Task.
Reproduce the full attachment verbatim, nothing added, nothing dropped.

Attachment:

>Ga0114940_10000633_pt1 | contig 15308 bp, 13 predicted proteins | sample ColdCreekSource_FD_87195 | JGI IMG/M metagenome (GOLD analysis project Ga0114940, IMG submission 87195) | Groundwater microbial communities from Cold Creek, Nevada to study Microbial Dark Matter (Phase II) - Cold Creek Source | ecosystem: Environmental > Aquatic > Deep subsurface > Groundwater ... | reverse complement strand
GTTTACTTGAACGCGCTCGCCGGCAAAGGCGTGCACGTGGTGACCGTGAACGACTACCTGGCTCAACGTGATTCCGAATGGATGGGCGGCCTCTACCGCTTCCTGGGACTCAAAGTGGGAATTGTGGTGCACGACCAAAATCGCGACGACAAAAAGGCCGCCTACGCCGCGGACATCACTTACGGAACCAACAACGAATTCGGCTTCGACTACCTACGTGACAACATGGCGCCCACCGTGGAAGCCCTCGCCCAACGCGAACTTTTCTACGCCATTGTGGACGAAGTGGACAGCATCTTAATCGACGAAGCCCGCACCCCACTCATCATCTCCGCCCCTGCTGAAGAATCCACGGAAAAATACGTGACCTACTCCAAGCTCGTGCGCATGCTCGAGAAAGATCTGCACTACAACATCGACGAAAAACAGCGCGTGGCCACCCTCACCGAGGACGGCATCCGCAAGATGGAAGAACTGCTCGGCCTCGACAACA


>Ga0114940_10000633_pt1 | contig 15308 bp, 13 predicted proteins | sample ColdCreekSource_FD_87195 | JGI IMG/M metagenome (GOLD analysis project Ga0114940, IMG submission 87195) | Groundwater microbial communities from Cold Creek, Nevada to study Microbial Dark Matter (Phase II) - Cold Creek Source | ecosystem: Environmental > Aquatic > Deep subsurface > Groundwater ... | reverse complement strand
GTTTACTTGAACGCGCTCGCCGGCAAAGGCGTGCACGTGGTGACCGTGAACGACTACCTGGCTCAACGTGATTCCGAATGGATGGGCGGCCTCTACCGCTTCCTGGGACTCAAAGTGGGAATTGTGGTGCACGACCAAAATCGCGACGACAAAAAGGCCGCCTACGCCGCGGACATCACTTACGGAACCAACAACGAATTCGGCTTCGACTACCTACGTGACAACATGGCGCCCACCGTGGAAGCCCTCGCCCAACGCGAACTTTTCTACGCCATTGTGGACGAAGTGGACAGCATCTTAATCGACGAAGCCCGCACCCCACTCATCATCTCCGCCCCTGCTGAAGAATCCACGGAAAAATACGTGACCTACTCCAAGCTCGTGCGCATGCTCGAGAAAGATCTGCACTACAACATCGACGAAAAACAGCGCGTGGCCACCCTCACCGAGGACGGCATCCGCAAGATGGAAGAACTGCTCGGCCTCGACAACA